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Condo crazy

As Clark County prices itself out of the start home market, condominiums are following fast behind

For the first time in Clark County, the area has priced itself out of the starter homes market. With the rising cost of construction and the demand for housing, the average price of a residential piece of property in the county has risen dramatically to $263,900.

Enter: Condominiums.

“In the past, houses were affordable enough that people could buy houses; only now have condos become the choice for first time homebuyers,” said Mike Lamb, an associate broker with Windermere Vancouver.

As of the middle of August, 122 condos were available in the county and 472 had been sold to date this year, 8 percent of total residential units sold. The condo “demographic” – although new to this region – fits the typical buyers in other saturated markets: empty-nesters and retirees, first time homebuyers and singles. The others are “lifestyle” buyers, said Lamb – those who will purchase condos at the Vancouvercenter or on the waterfront. Although new condos in the area are pushing $200,000, the average price for a condominium remains at $183,759, and they have been a mixture of conversions and new constructions.

Tom Young – quick to point out he is not the banker Tom Young – and his wife Julie have converted their vintage downtown apartments into condos under the name Academy Square Condominiums. With 36 units in nine buildings, the Youngs opened the offering to the public in the middle of June and have sold all 12 two-bedrooms starting at $149,500 and are down to just a few one-bedrooms, starting in the $130s. The condos are unique because the building is so old – most of the features date back to the complex’s original construction in 1944. The units have been updated with dishwashers and European-style washer/dryer units. Buyers can choose to upgrade their homes with a number of amenities including marble countertops in the kitchen, custom maple bookshelves and pedestal sinks in the bathroom. Each unit has hard wood floors throughout and a decidedly vintage feel.

Six units are being saved for people who may want to combine two one-bedrooms into a side-by-side or two-story master unit at 1,040 square feet. They would be the “crown jewels,” of the complex, said Young, and would run about $260,000.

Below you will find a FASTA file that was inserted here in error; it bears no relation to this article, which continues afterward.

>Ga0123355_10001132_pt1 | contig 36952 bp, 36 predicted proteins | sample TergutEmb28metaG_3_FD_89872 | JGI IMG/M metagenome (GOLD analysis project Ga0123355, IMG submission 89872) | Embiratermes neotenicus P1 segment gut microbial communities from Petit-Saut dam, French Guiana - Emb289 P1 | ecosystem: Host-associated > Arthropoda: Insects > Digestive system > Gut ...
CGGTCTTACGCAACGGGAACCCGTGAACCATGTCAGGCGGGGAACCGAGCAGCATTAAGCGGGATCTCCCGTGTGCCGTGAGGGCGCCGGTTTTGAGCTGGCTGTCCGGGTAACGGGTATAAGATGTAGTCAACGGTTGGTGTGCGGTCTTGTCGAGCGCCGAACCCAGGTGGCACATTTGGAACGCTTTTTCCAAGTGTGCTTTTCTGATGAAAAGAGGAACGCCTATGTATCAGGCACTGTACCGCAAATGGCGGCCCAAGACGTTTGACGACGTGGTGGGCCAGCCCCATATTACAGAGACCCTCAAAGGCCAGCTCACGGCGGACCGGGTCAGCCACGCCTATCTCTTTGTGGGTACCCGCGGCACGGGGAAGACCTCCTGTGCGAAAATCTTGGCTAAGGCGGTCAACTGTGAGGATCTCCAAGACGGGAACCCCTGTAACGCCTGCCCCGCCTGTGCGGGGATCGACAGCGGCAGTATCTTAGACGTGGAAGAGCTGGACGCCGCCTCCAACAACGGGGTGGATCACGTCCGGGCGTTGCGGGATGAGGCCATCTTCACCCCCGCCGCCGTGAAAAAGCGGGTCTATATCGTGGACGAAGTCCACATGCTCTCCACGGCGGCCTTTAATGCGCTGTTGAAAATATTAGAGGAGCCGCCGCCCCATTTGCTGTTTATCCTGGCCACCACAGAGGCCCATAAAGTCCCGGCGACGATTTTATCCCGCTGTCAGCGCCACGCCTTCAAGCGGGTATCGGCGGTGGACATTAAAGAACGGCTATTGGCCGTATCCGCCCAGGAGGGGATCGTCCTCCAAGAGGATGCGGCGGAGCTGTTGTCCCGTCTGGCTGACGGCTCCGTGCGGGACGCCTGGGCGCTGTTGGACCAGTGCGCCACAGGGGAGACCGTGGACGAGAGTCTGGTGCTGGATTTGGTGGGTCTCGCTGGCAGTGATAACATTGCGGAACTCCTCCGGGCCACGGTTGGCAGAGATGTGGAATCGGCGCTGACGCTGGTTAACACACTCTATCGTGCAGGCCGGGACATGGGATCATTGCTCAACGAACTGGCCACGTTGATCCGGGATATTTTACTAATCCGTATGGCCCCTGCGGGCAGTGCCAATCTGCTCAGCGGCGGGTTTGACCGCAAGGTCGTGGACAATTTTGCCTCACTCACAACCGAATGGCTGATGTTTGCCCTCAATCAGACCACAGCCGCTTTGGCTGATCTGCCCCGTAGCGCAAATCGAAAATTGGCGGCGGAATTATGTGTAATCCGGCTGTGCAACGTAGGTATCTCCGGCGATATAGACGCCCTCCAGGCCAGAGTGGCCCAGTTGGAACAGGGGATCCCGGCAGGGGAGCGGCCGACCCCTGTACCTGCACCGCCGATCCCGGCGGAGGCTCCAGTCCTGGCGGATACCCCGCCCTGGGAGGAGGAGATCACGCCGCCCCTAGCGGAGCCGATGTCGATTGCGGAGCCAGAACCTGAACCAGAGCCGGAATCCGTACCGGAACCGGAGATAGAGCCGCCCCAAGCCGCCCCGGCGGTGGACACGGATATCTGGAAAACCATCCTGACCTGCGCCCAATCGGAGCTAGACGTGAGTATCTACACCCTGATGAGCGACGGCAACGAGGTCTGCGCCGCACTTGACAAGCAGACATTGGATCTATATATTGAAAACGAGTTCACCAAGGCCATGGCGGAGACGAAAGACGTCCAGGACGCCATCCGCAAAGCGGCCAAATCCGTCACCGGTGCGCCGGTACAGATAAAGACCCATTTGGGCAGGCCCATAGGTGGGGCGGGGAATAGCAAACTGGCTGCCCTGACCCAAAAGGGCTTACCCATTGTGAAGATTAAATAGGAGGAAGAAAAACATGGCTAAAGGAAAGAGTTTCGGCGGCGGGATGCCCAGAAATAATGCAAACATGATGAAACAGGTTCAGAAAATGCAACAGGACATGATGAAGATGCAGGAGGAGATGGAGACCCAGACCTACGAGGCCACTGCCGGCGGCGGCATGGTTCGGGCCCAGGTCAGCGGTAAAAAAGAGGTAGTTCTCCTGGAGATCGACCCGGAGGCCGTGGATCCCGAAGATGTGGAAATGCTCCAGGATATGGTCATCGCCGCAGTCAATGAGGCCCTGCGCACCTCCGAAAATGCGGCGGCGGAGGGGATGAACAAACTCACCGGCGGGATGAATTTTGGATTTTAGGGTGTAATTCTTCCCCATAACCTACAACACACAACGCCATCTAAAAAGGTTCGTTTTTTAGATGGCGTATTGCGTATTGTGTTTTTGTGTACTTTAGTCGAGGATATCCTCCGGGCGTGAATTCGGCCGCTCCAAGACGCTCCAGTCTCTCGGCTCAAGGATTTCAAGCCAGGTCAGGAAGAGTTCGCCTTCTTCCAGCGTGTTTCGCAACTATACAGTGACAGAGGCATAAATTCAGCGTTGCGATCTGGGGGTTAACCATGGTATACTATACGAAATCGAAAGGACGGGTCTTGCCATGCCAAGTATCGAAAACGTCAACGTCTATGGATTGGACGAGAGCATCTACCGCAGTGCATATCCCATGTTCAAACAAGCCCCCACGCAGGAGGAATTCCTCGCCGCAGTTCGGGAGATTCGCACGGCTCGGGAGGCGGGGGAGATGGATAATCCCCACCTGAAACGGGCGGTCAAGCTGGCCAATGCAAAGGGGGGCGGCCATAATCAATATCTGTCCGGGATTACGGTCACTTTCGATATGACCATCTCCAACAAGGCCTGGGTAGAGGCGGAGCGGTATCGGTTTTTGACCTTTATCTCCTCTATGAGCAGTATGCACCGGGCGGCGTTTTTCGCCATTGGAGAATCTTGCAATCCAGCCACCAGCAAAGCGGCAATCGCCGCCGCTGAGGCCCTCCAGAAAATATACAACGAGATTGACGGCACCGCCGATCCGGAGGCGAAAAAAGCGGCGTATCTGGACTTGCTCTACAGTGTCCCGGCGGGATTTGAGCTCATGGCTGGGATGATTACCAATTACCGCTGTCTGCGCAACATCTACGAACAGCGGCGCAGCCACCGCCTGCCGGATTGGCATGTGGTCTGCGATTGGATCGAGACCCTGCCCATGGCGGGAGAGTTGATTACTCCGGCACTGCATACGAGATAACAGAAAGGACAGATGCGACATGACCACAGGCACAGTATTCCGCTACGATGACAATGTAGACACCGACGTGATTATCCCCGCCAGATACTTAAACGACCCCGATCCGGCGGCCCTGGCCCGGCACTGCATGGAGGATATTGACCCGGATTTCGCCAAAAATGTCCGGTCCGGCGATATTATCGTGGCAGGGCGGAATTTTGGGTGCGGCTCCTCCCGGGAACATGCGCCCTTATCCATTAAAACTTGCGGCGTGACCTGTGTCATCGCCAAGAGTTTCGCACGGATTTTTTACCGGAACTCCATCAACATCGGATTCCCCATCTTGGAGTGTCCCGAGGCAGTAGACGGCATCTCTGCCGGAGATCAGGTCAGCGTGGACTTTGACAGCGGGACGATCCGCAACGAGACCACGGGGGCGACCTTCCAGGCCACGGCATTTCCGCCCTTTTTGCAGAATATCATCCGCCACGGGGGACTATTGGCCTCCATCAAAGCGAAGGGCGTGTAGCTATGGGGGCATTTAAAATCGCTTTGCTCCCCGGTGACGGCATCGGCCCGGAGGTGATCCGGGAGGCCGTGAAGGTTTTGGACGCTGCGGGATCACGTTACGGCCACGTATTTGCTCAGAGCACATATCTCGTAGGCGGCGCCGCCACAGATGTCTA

Young said they have seen no first-time homebuyers or retirees, contrary to the typical condo crowd. Instead they are selling to singles and folks buying homes for their children, and some empty-nesters who want to be close to downtown. Academy Square Condominiums is located at 12th Ave. and “C” St. Young expects to sell the rest of the units by the first of October.

Young found only three other units in the area at his prices, and–having owned the complex for several years–decided the housing market demanded the conversion.

“Part of it is that there is a real need for housing, and the rental market has been somewhat soft, so (it was a) logical conversion,” he said. “My perception was that since it’s very difficult to find something under $200,000, they would be welcomed.”

Condos generally appreciate at the same rate as homes and along the same rules – that the neighborhood doesn’t fall apart and that the neighbors are civil and respectful.

“There have been times when condos have actually outperformed the market,” said Lamb. He added that “the lower market seems to be running up faster than the higher end market because of supply and demand.”

Young owns another 42 units undergoing conversion from apartments to condos in Washougal. More typical – built in the 1980’s, carpeted and with garages – these units are more than 1,000 square feet and are expected to sell for the mid-to-high $150s. He used to own investments in Portland but sold the last in July.

Young does not think of himself as a developer.

“These are part of my retirement program. I am just doing an adjustment on my portfolio,” he said.

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